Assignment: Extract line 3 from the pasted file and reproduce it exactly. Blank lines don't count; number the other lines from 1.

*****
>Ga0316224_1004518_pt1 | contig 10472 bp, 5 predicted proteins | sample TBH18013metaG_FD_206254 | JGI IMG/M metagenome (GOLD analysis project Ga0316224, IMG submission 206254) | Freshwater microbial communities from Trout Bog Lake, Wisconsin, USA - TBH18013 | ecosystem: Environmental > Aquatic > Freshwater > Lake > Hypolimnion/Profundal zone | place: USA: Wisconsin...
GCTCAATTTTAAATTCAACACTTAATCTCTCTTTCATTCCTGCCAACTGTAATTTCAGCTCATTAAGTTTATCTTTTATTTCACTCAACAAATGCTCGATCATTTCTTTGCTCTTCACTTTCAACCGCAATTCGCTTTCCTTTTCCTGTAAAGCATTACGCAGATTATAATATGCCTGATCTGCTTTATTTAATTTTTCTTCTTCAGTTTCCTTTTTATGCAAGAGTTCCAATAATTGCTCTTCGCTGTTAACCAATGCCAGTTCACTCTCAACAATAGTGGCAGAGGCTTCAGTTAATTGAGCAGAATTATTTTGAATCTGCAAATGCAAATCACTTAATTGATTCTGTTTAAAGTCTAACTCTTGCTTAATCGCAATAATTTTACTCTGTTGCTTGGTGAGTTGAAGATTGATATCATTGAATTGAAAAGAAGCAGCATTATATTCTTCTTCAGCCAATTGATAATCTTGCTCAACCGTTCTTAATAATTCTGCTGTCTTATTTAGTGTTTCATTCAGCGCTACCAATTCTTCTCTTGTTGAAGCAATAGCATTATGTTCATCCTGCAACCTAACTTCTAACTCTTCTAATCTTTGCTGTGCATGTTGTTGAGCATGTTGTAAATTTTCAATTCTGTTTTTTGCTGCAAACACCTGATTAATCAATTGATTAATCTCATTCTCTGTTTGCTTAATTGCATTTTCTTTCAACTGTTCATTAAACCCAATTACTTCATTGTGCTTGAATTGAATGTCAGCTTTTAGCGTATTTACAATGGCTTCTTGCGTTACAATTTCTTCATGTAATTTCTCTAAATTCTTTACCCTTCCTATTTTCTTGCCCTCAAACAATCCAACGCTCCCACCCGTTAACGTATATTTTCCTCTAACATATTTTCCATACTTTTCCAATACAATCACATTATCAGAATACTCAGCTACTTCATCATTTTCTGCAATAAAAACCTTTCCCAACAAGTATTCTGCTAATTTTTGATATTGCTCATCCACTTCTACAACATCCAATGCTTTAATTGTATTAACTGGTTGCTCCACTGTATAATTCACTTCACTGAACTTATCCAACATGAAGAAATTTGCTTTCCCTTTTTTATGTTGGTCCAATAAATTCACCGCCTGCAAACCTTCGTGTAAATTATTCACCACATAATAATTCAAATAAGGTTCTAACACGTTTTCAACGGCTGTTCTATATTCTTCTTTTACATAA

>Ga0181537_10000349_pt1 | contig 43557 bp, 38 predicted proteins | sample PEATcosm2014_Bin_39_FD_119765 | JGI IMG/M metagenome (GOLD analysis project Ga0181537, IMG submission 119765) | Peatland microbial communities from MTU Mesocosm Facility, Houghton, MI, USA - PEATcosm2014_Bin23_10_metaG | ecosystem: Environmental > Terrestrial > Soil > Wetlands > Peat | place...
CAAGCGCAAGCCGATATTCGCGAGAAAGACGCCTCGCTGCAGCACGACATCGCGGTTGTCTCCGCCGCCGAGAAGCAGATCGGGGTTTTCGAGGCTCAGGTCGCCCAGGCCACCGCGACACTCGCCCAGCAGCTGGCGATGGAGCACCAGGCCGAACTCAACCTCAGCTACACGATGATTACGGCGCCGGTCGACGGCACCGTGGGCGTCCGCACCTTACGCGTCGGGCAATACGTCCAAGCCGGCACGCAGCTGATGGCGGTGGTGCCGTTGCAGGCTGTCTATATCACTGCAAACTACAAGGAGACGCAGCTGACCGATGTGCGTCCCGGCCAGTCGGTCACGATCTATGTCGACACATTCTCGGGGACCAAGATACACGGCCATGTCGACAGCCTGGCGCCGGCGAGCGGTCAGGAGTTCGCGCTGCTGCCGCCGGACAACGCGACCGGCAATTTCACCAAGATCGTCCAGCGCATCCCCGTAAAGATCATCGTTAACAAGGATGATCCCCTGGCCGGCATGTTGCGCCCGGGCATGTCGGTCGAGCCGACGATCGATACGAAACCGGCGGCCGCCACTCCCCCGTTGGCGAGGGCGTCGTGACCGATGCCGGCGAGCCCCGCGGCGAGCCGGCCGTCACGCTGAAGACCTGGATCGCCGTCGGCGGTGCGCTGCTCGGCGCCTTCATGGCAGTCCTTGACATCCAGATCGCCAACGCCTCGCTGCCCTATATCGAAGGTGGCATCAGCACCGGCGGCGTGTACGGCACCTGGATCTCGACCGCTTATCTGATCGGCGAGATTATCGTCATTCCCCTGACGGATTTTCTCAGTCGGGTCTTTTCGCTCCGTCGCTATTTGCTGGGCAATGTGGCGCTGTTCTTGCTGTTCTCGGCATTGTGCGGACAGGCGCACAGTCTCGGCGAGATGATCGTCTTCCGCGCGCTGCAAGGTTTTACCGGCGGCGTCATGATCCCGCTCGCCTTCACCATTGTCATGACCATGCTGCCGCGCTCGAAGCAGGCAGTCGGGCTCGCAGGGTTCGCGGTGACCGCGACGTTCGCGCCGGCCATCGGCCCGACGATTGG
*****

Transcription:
>Ga0181537_10000349_pt1 | contig 43557 bp, 38 predicted proteins | sample PEATcosm2014_Bin_39_FD_119765 | JGI IMG/M metagenome (GOLD analysis project Ga0181537, IMG submission 119765) | Peatland microbial communities from MTU Mesocosm Facility, Houghton, MI, USA - PEATcosm2014_Bin23_10_metaG | ecosystem: Environmental > Terrestrial > Soil > Wetlands > Peat | place...